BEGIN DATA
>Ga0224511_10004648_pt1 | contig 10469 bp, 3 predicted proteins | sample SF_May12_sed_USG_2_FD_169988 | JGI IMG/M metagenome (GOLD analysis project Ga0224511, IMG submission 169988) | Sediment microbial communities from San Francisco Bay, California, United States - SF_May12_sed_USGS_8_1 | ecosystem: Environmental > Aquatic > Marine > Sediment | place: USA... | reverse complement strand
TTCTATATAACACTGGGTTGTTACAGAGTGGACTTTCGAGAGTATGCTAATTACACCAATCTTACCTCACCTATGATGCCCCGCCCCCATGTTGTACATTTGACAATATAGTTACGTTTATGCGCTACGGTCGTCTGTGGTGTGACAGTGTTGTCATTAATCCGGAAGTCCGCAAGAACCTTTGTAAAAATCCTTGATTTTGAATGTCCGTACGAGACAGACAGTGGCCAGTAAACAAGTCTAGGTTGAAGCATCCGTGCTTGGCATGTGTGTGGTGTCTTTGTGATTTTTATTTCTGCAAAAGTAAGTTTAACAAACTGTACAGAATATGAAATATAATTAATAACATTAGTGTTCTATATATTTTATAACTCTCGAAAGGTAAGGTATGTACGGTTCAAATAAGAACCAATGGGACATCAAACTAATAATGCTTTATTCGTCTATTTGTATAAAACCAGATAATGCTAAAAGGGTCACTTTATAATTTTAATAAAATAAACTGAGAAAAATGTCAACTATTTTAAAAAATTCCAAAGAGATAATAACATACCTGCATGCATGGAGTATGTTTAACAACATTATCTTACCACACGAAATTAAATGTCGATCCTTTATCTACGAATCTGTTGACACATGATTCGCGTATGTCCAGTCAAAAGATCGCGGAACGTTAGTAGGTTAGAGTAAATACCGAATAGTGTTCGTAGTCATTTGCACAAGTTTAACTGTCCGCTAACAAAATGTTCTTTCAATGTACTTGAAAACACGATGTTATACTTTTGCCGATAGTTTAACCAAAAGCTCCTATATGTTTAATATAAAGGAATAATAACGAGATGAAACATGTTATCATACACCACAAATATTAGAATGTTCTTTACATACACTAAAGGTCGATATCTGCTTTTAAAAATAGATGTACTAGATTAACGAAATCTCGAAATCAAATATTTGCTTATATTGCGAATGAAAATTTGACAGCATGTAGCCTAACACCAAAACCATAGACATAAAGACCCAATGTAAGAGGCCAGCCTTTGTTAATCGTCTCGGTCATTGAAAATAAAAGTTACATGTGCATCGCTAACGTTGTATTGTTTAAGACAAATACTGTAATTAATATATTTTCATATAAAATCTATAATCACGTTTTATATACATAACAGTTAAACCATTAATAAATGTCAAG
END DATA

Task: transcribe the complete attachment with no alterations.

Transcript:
>Ga0224511_10004648_pt1 | contig 10469 bp, 3 predicted proteins | sample SF_May12_sed_USG_2_FD_169988 | JGI IMG/M metagenome (GOLD analysis project Ga0224511, IMG submission 169988) | Sediment microbial communities from San Francisco Bay, California, United States - SF_May12_sed_USGS_8_1 | ecosystem: Environmental > Aquatic > Marine > Sediment | place: USA... | reverse complement strand
TTCTATATAACACTGGGTTGTTACAGAGTGGACTTTCGAGAGTATGCTAATTACACCAATCTTACCTCACCTATGATGCCCCGCCCCCATGTTGTACATTTGACAATATAGTTACGTTTATGCGCTACGGTCGTCTGTGGTGTGACAGTGTTGTCATTAATCCGGAAGTCCGCAAGAACCTTTGTAAAAATCCTTGATTTTGAATGTCCGTACGAGACAGACAGTGGCCAGTAAACAAGTCTAGGTTGAAGCATCCGTGCTTGGCATGTGTGTGGTGTCTTTGTGATTTTTATTTCTGCAAAAGTAAGTTTAACAAACTGTACAGAATATGAAATATAATTAATAACATTAGTGTTCTATATATTTTATAACTCTCGAAAGGTAAGGTATGTACGGTTCAAATAAGAACCAATGGGACATCAAACTAATAATGCTTTATTCGTCTATTTGTATAAAACCAGATAATGCTAAAAGGGTCACTTTATAATTTTAATAAAATAAACTGAGAAAAATGTCAACTATTTTAAAAAATTCCAAAGAGATAATAACATACCTGCATGCATGGAGTATGTTTAACAACATTATCTTACCACACGAAATTAAATGTCGATCCTTTATCTACGAATCTGTTGACACATGATTCGCGTATGTCCAGTCAAAAGATCGCGGAACGTTAGTAGGTTAGAGTAAATACCGAATAGTGTTCGTAGTCATTTGCACAAGTTTAACTGTCCGCTAACAAAATGTTCTTTCAATGTACTTGAAAACACGATGTTATACTTTTGCCGATAGTTTAACCAAAAGCTCCTATATGTTTAATATAAAGGAATAATAACGAGATGAAACATGTTATCATACACCACAAATATTAGAATGTTCTTTACATACACTAAAGGTCGATATCTGCTTTTAAAAATAGATGTACTAGATTAACGAAATCTCGAAATCAAATATTTGCTTATATTGCGAATGAAAATTTGACAGCATGTAGCCTAACACCAAAACCATAGACATAAAGACCCAATGTAAGAGGCCAGCCTTTGTTAATCGTCTCGGTCATTGAAAATAAAAGTTACATGTGCATCGCTAACGTTGTATTGTTTAAGACAAATACTGTAATTAATATATTTTCATATAAAATCTATAATCACGTTTTATATACATAACAGTTAAACCATTAATAAATGTCAAG